This is an amazing bit of technology and consistent with life imitating art. While a great addition to the stores sales team and a means by which customers can gain information about the product without feeling pressure to purchase, it can also prove to be an annoyance that actually drives some shoppers away from the product and display.

I also see some potential problems. When I am personally shopping for boots, I often pick up a large number of boots to take a closer look and feel. If the system, as it appears, is forced to run through an entire video before it moves on in the queue to the next item, the customer may not hang around long enough to watch the video of the item he/she is really interested in. Secondly, if there are multiple customers present, which is highly likely, the queue process doesn’t really work very well and videos playing may not be of the product that he/she is interested in.

Paula Rosenblum
Guest
10 years 2 months ago

I smell trouble. Strongly recommend signage indicating what the camera is doing. It just feels intrusive otherwise.

Max Goldberg
Guest
10 years 2 months ago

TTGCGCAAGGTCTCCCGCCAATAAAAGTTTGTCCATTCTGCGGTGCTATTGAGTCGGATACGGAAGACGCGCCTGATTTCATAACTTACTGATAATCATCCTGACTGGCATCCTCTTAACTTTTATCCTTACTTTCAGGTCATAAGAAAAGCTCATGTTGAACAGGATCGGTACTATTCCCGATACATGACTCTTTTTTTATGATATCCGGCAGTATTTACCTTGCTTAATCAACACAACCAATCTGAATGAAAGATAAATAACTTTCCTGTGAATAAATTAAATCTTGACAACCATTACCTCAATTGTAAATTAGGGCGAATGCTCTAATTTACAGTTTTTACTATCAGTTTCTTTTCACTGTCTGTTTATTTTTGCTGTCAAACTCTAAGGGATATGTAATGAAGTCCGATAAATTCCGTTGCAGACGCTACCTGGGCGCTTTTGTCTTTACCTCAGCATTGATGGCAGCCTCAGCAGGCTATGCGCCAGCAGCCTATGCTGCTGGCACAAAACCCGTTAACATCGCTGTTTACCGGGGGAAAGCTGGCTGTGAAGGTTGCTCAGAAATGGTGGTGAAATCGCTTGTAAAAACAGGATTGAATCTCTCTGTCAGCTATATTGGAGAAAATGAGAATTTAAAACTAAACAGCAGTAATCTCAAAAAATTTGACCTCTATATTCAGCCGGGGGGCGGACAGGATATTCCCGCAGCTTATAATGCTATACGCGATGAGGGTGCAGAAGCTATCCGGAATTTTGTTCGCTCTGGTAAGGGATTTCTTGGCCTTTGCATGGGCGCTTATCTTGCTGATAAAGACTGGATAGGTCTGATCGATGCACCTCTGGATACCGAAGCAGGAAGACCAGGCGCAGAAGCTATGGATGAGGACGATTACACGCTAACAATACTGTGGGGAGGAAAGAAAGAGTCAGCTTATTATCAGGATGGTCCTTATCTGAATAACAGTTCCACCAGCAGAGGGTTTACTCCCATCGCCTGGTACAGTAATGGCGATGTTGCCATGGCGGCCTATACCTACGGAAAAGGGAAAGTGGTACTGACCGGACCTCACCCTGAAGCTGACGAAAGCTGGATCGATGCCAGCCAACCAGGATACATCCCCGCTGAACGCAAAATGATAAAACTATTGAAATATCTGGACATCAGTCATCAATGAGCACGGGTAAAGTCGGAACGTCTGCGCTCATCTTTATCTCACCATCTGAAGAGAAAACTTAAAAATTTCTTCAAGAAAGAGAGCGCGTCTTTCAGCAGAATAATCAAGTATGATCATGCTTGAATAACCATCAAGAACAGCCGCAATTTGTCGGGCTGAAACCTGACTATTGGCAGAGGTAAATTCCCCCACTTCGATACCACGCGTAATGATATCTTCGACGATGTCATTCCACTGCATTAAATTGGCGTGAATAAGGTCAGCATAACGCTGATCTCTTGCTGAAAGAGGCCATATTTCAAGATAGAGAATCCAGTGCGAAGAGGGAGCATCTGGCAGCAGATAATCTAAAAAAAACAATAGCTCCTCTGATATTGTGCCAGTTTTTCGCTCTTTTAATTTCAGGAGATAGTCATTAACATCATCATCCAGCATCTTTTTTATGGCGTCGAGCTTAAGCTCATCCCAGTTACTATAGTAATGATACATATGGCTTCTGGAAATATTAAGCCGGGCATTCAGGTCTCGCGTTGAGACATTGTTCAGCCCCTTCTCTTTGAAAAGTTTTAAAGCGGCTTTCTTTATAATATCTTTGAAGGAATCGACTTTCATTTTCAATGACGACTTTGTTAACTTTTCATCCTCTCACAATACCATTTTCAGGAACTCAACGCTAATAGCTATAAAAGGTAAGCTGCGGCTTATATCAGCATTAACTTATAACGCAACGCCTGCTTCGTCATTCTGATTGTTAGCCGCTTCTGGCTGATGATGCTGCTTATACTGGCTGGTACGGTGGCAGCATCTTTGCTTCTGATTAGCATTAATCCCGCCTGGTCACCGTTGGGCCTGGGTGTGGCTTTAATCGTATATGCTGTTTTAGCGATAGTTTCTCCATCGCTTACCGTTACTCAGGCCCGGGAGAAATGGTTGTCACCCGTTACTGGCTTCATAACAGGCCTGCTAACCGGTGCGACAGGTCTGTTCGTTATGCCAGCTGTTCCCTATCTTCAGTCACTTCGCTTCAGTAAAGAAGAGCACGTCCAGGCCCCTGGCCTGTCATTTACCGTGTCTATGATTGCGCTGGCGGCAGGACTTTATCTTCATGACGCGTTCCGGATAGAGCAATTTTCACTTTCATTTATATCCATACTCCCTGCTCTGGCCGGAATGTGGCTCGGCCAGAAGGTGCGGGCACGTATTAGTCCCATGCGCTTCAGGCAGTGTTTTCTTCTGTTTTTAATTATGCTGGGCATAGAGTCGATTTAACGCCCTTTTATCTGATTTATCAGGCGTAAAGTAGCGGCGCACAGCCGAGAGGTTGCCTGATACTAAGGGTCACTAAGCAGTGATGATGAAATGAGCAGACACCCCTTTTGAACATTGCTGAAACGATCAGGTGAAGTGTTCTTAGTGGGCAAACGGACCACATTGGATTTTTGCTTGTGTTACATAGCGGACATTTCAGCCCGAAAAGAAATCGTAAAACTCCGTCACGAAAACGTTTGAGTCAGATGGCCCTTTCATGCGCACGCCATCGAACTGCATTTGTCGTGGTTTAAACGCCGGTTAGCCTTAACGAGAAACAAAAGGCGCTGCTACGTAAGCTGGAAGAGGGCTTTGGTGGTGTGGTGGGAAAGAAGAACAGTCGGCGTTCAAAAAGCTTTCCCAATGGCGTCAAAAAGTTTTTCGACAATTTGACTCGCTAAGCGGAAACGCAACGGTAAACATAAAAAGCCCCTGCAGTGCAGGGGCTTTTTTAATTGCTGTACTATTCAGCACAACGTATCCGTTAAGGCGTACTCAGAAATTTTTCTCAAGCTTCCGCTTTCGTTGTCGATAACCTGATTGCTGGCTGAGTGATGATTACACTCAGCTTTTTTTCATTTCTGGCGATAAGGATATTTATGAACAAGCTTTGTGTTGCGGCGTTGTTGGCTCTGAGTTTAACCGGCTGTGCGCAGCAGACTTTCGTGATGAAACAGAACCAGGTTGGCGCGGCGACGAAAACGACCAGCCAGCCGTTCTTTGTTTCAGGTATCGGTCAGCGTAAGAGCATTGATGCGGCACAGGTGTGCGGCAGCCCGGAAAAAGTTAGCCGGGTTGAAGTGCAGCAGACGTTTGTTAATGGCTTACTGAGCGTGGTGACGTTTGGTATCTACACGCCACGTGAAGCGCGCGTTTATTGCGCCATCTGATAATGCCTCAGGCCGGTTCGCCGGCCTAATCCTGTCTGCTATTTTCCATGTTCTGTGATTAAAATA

Some consumers might find this interesting, but I think many will find it to be creepy…too much like Big Brother. If not handled well, this could cause strong negative reactions towards a trusted retailer.

Anne Howe
Guest
10 years 2 months ago

This application of RFID has great potential for retailers. As a shopper, I’m glad to have the helpful information on products with a more complex decision process. But I think I want to have the trigger control. I’m not sure that when the information pops-up in my face that I won’t feel ‘watched’ in a creepy sort of way. I agree with Paula that signage that gives a little transparency message is a good idea.

I love the innovation here, however. I hope the retailer is willing to share the learning it gets from this effort.

Michael Tesler
Guest
Michael Tesler
10 years 2 months ago